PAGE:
Singer-songwriter and classically trained pianist Anne Heaton has amassed awards and praise from critics, fellow artists and fans with her songs that are by turns “tender, barbed and spiritual” (Washington Post). Her graceful, vulnerable, and sometimes humorous pop-folk songs have captured audience imaginations for over a decade.
Heaton studied at the University of Notre Dame, writing her senior thesis on Debussy’s piano works, and then enriched her musical training by studying composition and jazz vocals at The City College of New York. Always a fan of Peter Gabriel, the Indigo Girls, and Tori Amos, she also became fascinated by early American spirituals while living in New York, sang in a Harlem gospel choir and for the first time began writing her own songs.
In recent years, Heaton has toured nationally, played the Sundance Film Festival, Lilith Fair (2010), and was a featured artist on the New York Times Music Podcast. Heaton has played numerous times on NPR and has shared the stage with some of her favorite artists including Sarah McLachlan and jazz drummer Max Roach. In 2012, she was invited to perform on The Cayamo Cruise as part of Winterbloom (featuring Antje Duvekot, Meg Hutchinson and Natalia Zukerman) with artists such as Keb ‘Mo and The Civil Wars.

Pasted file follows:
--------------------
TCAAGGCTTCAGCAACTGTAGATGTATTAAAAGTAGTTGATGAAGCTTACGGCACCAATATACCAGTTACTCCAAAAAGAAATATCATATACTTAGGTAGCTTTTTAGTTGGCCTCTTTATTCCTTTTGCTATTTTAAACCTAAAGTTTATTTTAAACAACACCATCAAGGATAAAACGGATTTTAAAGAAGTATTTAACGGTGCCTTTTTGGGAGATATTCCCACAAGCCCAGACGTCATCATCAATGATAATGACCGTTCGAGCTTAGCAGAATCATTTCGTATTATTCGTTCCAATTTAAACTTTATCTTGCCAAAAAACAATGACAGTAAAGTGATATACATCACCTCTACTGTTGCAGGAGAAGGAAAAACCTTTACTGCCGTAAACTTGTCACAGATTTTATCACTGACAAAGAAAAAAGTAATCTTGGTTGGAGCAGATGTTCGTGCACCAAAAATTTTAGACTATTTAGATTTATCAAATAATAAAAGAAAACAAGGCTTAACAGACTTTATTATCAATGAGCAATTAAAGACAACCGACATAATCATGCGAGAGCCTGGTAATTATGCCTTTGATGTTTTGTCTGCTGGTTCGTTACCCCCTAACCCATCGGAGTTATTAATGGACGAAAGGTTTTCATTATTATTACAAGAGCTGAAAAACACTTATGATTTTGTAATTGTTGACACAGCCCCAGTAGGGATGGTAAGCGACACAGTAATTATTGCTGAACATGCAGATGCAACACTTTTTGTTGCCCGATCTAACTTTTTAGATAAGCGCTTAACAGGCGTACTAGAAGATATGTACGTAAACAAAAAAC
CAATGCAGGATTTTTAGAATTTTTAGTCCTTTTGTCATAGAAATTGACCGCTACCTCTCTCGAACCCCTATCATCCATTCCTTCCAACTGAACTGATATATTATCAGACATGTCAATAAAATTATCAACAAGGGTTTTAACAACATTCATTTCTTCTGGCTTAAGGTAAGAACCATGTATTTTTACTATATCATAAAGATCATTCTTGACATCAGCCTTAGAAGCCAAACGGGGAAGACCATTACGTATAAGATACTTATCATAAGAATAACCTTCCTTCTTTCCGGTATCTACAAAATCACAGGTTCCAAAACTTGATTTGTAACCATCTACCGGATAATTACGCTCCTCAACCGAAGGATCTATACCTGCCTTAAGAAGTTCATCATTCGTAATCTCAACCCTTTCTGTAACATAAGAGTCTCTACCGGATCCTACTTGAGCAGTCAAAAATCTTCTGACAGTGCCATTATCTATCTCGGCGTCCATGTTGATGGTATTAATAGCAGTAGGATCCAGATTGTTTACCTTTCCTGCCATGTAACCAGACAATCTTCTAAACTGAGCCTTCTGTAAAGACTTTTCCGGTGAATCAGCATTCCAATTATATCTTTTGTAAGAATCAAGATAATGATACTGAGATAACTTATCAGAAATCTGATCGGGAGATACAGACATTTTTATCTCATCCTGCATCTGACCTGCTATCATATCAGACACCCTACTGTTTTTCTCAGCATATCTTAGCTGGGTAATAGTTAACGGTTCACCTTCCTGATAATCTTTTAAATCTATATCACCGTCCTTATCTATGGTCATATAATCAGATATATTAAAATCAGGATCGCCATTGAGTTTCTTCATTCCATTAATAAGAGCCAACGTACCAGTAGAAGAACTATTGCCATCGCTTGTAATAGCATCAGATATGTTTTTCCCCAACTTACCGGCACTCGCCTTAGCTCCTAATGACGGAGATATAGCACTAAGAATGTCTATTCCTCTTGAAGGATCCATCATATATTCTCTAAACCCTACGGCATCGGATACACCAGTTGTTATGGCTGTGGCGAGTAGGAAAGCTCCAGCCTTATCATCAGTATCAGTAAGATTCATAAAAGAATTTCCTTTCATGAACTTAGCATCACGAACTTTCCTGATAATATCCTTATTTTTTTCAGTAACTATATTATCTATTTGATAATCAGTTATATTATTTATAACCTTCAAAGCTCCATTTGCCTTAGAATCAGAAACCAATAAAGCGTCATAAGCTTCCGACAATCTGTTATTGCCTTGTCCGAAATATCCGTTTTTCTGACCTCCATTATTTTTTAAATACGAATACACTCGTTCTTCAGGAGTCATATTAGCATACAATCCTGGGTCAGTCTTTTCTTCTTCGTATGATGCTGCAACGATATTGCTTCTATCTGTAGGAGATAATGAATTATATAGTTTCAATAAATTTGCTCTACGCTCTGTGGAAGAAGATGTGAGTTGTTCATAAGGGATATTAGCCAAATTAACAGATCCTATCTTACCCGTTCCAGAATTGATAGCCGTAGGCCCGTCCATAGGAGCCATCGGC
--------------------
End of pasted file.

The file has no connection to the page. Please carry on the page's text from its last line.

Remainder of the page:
Known for the infectious energy of her live performances — “a natural performer [with] a rich, soaring voice” (Seattle Times) — Heaton has toured throughout the US since 2001 playing acoustic venues, outdoor theaters, rock clubs, and festivals. In 2005, she won Soul City Cafe, a national competition of live performances and online voting to choose Jewel’s opener for her West Coast Tour. In addition to Jewel’s tour, Heaton has toured as an opening act for Melissa Ferrick and HEM, as well as opened for/performed with Chris Trapper, Jill Sobule and Jonatha Brooke.
Heaton released her newest studio album Honeycomb on October 16, 2012. The epiphanic album is dynamically organized into two uplifting moods—euphoric and meditative—with the theme of impermanence uniting both. Overall, it’s wonderfully reminiscent of the days of vinyl, when Side A and Side B each had a distinct feel that, when played in succession, took the listener on an inner journey. Anne Heaton’s fourth album is the critically acclaimed artist’s most unique and affecting album to date.